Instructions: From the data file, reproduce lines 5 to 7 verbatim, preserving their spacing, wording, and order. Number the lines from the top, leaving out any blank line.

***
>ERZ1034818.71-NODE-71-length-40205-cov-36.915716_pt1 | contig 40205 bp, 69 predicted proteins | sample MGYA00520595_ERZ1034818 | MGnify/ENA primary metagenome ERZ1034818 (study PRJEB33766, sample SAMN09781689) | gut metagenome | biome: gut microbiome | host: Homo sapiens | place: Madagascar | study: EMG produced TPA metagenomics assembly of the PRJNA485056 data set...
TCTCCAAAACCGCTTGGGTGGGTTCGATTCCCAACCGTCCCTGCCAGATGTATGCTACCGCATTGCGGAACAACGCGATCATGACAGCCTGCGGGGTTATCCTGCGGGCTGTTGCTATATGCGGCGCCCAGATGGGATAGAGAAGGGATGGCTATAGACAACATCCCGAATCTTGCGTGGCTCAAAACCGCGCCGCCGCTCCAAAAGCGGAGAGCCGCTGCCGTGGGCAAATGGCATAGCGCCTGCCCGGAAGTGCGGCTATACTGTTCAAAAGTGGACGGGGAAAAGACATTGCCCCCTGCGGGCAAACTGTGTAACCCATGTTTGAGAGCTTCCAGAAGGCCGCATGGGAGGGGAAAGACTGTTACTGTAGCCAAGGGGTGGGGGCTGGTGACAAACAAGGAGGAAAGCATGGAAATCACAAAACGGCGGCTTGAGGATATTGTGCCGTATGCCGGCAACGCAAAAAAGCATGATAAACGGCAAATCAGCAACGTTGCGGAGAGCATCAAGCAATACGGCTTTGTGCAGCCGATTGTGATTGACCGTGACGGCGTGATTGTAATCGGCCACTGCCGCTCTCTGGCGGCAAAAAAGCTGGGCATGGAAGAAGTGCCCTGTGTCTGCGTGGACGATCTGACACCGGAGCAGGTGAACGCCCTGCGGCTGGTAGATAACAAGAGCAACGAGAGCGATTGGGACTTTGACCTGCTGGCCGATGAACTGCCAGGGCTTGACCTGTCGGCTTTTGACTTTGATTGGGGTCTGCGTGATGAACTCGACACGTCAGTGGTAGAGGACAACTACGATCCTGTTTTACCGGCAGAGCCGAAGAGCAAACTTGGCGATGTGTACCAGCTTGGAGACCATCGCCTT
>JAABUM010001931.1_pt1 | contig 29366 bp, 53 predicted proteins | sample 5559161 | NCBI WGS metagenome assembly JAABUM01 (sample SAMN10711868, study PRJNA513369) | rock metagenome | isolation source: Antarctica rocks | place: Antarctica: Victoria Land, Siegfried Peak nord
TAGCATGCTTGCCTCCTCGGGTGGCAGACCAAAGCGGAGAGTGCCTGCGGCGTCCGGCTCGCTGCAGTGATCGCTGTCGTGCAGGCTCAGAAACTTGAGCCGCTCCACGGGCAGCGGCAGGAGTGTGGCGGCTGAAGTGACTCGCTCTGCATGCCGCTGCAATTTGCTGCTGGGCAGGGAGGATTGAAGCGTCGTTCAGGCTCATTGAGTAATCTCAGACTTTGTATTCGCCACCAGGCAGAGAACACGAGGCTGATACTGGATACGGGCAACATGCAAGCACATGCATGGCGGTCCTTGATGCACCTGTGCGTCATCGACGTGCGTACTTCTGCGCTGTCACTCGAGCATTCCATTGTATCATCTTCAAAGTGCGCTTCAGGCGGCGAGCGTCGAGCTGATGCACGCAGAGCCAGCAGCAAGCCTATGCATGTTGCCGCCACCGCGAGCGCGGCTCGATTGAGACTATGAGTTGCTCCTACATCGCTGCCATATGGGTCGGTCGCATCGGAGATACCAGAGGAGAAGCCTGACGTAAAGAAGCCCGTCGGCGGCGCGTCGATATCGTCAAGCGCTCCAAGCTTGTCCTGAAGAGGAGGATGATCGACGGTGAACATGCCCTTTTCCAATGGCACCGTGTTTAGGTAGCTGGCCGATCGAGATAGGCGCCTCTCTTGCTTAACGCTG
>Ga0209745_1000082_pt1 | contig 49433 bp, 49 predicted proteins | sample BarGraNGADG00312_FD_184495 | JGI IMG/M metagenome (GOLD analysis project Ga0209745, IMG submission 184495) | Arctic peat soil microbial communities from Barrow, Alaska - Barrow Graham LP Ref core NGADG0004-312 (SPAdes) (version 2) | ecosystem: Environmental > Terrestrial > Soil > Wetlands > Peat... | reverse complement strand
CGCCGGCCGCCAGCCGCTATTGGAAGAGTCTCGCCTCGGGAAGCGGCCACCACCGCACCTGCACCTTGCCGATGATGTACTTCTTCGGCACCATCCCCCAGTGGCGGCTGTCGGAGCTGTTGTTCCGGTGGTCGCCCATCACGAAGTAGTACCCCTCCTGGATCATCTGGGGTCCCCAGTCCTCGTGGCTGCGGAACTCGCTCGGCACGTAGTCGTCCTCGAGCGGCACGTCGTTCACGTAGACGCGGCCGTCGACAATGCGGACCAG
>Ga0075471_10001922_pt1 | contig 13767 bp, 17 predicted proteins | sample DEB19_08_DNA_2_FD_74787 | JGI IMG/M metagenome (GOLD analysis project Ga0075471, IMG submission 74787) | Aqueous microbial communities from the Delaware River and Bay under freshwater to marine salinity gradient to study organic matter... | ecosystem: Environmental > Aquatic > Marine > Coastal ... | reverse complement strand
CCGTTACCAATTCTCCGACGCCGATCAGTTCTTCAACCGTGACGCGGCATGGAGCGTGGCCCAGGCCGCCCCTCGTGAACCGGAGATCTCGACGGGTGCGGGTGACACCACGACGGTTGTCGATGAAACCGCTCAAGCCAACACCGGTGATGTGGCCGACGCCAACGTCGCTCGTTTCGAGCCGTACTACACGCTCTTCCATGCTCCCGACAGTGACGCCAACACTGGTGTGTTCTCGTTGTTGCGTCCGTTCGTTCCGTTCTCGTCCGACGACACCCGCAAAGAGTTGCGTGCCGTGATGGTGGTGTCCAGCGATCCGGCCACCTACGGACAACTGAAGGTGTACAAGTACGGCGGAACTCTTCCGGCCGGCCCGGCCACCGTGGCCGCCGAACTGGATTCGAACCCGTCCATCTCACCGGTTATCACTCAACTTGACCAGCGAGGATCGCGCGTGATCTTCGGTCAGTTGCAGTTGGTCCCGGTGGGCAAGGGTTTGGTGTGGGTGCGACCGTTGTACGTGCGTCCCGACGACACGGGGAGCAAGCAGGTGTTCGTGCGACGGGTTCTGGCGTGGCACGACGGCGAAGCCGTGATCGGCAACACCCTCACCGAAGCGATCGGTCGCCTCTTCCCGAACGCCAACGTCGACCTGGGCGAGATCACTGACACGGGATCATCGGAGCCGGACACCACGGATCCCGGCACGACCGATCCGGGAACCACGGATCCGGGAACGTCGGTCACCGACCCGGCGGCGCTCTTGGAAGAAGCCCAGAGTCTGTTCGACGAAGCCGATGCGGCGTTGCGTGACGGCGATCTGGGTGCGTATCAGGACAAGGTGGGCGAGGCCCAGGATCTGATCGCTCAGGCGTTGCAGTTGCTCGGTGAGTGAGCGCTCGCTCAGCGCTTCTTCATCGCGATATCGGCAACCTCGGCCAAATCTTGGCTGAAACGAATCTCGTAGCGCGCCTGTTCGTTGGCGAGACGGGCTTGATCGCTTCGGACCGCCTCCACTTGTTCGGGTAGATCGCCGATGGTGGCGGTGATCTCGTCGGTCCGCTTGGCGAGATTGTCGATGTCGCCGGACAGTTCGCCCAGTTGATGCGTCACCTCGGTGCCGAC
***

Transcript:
>Ga0209745_1000082_pt1 | contig 49433 bp, 49 predicted proteins | sample BarGraNGADG00312_FD_184495 | JGI IMG/M metagenome (GOLD analysis project Ga0209745, IMG submission 184495) | Arctic peat soil microbial communities from Barrow, Alaska - Barrow Graham LP Ref core NGADG0004-312 (SPAdes) (version 2) | ecosystem: Environmental > Terrestrial > Soil > Wetlands > Peat... | reverse complement strand
CGCCGGCCGCCAGCCGCTATTGGAAGAGTCTCGCCTCGGGAAGCGGCCACCACCGCACCTGCACCTTGCCGATGATGTACTTCTTCGGCACCATCCCCCAGTGGCGGCTGTCGGAGCTGTTGTTCCGGTGGTCGCCCATCACGAAGTAGTACCCCTCCTGGATCATCTGGGGTCCCCAGTCCTCGTGGCTGCGGAACTCGCTCGGCACGTAGTCGTCCTCGAGCGGCACGTCGTTCACGTAGACGCGGCCGTCGACAATGCGGACCAG
>Ga0075471_10001922_pt1 | contig 13767 bp, 17 predicted proteins | sample DEB19_08_DNA_2_FD_74787 | JGI IMG/M metagenome (GOLD analysis project Ga0075471, IMG submission 74787) | Aqueous microbial communities from the Delaware River and Bay under freshwater to marine salinity gradient to study organic matter... | ecosystem: Environmental > Aquatic > Marine > Coastal ... | reverse complement strand